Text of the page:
Bundle of Joy August 21, 2013

I got a taste of big brotherhood today. Literally. Her name is Alexis and she is the little person that my doggie pal Diesel oversees. She is two people months old today and she tastes delicious, at least by what I could tell by licking her cute little button of a nose. This was the longest bit of time we’ve spent together (my mom, Diesel’s mom Jessica, me, Diesel and Alexis) since she was born and I got the strangest feeling she somehow sensed she was not (technically) the only baby in the room.You Smell Like Joy!

I knew it was probably nonsense. I figured it was just probably the sense I got. It’s not that unlike me to misread a situation regardless of my good intentions. But then mom’s friend Jessica said it out loud and I knew that maybe (just maybe) I wasn’t imagining things.

“It’s like she somehow knows you have a baby in your belly,” she said to my mom.

Chilling with AlexisAnd it’s true. Baby Alexis was the very embodiment of joy when she was looking at my mom. She smiled so much I was surprised her little baby cheek muscles didn’t give out. She was entranced by my mom and I was entranced by her. As I’ve never seen such a little person smile before, I was unfamiliar with the completely overwhelming sense of joy you get from seeing a whole little body smile. She was baring the most beautiful completely toothless smile I’d ever seen, but it was more than that. Her eyes were smiling. She truly was a little bundle of joy.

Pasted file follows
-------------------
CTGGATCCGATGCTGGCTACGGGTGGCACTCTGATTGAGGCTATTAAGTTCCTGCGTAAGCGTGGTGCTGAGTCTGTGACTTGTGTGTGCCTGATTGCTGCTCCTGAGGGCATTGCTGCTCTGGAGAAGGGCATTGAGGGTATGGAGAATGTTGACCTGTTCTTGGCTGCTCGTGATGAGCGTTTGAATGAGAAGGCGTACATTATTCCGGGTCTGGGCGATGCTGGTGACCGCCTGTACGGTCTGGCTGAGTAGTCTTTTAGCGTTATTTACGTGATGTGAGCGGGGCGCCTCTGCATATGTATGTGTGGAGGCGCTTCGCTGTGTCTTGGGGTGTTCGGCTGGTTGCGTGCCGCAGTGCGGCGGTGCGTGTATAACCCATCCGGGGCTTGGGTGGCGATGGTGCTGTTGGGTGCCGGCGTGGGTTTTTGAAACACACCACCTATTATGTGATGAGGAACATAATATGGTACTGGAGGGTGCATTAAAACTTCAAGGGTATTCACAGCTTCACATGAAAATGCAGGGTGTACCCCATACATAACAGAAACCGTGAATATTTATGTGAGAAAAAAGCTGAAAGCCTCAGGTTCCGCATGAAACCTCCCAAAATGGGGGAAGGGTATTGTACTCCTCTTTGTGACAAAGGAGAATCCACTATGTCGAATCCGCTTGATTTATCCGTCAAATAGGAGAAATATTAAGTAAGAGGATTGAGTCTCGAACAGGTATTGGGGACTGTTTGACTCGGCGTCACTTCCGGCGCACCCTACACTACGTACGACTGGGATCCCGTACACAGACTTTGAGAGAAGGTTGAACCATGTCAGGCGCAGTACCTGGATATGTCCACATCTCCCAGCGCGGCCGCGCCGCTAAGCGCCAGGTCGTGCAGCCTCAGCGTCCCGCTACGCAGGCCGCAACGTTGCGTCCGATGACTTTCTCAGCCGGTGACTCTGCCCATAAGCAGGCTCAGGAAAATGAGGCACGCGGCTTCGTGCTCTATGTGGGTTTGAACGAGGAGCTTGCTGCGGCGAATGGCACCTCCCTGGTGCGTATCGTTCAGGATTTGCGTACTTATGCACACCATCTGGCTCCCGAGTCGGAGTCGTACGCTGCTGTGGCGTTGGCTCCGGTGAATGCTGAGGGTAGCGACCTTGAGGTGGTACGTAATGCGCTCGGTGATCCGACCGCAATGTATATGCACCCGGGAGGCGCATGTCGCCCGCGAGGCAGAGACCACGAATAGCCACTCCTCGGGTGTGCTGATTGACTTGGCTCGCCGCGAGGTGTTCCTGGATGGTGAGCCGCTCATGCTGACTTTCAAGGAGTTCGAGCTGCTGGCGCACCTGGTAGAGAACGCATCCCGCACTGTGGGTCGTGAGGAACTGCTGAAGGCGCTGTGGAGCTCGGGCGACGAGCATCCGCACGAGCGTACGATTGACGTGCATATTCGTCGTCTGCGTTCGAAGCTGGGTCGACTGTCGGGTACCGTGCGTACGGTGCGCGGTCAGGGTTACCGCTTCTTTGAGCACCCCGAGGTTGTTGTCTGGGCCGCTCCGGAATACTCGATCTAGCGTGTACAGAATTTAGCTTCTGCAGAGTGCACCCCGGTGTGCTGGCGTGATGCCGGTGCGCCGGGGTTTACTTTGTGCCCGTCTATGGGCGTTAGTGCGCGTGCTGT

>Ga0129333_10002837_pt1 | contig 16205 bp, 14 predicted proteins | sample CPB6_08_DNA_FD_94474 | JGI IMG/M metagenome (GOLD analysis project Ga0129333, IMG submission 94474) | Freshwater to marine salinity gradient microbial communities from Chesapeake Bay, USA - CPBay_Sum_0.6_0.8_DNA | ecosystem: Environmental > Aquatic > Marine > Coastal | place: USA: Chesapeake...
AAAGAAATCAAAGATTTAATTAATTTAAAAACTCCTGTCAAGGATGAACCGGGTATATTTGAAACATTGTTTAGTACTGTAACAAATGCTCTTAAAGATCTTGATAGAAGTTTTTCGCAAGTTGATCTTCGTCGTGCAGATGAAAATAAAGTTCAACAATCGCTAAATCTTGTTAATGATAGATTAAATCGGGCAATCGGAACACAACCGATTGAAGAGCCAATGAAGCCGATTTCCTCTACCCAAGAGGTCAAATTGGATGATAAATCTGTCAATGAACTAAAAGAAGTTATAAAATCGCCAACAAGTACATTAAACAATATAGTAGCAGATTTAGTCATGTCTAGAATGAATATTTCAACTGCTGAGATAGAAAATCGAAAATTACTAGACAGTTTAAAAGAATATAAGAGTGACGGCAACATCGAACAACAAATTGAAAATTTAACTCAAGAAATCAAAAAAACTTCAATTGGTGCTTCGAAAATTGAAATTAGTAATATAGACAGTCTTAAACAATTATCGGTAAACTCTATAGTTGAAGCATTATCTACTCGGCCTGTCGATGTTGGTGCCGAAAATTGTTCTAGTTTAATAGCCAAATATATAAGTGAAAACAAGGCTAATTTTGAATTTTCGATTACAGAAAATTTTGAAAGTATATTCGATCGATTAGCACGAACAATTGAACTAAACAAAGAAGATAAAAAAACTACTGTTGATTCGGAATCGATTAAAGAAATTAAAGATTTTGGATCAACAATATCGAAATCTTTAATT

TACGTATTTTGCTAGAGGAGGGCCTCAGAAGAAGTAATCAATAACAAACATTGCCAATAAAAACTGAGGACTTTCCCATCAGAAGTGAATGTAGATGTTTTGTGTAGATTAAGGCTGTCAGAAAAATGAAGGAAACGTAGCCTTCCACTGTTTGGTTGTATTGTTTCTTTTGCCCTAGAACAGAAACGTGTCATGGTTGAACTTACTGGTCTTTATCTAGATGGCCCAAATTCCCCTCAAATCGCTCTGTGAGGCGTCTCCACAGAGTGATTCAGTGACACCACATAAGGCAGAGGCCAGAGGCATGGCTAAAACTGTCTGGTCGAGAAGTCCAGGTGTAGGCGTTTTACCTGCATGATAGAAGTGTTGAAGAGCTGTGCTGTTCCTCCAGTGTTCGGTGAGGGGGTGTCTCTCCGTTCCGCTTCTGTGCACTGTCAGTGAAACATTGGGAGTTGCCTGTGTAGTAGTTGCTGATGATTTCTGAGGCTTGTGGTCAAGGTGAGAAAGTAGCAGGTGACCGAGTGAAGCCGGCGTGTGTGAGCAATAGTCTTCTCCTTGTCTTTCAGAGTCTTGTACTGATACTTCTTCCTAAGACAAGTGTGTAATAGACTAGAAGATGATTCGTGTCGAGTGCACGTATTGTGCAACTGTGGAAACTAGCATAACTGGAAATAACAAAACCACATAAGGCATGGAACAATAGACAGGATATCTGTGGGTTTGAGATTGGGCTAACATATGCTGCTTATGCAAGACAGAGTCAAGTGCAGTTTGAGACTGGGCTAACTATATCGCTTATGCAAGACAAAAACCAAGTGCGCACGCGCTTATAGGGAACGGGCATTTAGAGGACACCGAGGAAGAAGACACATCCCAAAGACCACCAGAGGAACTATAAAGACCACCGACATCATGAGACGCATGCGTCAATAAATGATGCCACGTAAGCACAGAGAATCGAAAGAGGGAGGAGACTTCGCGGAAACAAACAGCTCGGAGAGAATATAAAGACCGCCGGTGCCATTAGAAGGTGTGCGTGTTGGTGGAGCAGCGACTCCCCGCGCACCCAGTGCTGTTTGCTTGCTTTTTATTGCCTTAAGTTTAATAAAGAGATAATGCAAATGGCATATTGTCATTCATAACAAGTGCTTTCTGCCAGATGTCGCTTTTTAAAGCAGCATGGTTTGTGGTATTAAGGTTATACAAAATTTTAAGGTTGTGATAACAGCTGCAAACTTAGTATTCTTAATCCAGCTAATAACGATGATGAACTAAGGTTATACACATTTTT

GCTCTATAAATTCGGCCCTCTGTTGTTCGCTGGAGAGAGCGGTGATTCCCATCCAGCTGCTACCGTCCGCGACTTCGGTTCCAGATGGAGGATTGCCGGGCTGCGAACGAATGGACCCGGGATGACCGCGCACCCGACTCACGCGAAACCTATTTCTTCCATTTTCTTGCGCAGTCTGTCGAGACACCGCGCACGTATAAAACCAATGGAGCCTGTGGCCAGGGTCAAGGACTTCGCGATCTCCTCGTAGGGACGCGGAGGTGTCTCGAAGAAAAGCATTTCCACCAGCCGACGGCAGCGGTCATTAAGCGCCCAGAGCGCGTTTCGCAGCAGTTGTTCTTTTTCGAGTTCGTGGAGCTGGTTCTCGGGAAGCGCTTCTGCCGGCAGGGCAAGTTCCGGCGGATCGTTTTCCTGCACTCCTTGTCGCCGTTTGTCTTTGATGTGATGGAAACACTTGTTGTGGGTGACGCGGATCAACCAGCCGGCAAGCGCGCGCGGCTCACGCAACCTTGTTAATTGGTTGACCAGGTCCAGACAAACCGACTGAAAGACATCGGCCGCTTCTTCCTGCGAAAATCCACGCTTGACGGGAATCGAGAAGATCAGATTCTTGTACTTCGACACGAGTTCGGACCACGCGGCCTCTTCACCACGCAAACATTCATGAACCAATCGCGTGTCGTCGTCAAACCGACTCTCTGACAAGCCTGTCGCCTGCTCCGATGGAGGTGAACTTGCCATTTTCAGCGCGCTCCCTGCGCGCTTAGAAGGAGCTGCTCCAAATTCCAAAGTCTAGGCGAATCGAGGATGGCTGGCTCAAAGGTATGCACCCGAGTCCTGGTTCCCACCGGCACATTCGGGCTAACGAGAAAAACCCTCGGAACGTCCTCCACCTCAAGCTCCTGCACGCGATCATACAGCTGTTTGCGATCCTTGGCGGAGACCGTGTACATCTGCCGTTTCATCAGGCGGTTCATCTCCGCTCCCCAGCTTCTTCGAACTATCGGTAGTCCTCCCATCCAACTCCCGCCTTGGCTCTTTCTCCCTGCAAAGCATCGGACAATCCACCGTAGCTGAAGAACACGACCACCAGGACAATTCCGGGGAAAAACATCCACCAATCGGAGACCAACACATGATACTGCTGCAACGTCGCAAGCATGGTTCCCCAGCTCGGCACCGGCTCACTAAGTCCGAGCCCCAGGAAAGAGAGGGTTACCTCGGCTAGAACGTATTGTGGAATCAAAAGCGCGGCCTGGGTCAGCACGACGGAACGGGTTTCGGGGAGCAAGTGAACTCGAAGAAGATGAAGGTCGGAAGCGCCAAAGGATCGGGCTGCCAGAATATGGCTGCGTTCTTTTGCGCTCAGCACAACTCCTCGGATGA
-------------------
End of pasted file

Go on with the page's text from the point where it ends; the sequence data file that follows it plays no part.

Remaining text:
It was a far cry from earlier in the evening when she was dreadfully unhappy about something. Just as the wonderment of her smile took me by surprise, I didn’t expect the guttural reaction I had to the sound of a baby crying. It bothered me, but not because of the noise. It bothered me because I wanted to help somehow. I got as close to her as I could (usually this meant getting close to the person holding her) and sniffed and stood at the ready in case there was anything I could do to help stop the crying. It didn’t take long for me to realize there probably isn’t anything I can really do. (Unless I somehow figure out how to feed her, change her, or put her to sleep – wouldn’t that be a trick?). I think I might struggle with that when my little person comes along.

But I now know what I have to look forward to in terms of the bundle of joy this baby will be. And I know it’s probably nonsense. I don’t know how it could be true. Yet I hold the belief that baby Alexis was so happy (partially because she had at that point been fed and changed and was readying for sleep, but also) because she knows she will have that little person in her life someday too. What I felt in my heart as I saw those smiles and licked that little button nose is undeniable. I got a taste of big brotherhood today. And it tasted like joy.

 

Just Another Day July 6, 2013

Sleep. Eat. Play. Repeat. I realized it while I laid in the sun for who knows how long this afternoon. Some days in a dog’s life are utterly uneventful. There’s nothing spectacular happening around the house. Nothing out-of-the-ordinary in the backyard. No abnormal weather events or exciting visitors. No excursions out of the house. Just another day in a dog’s life.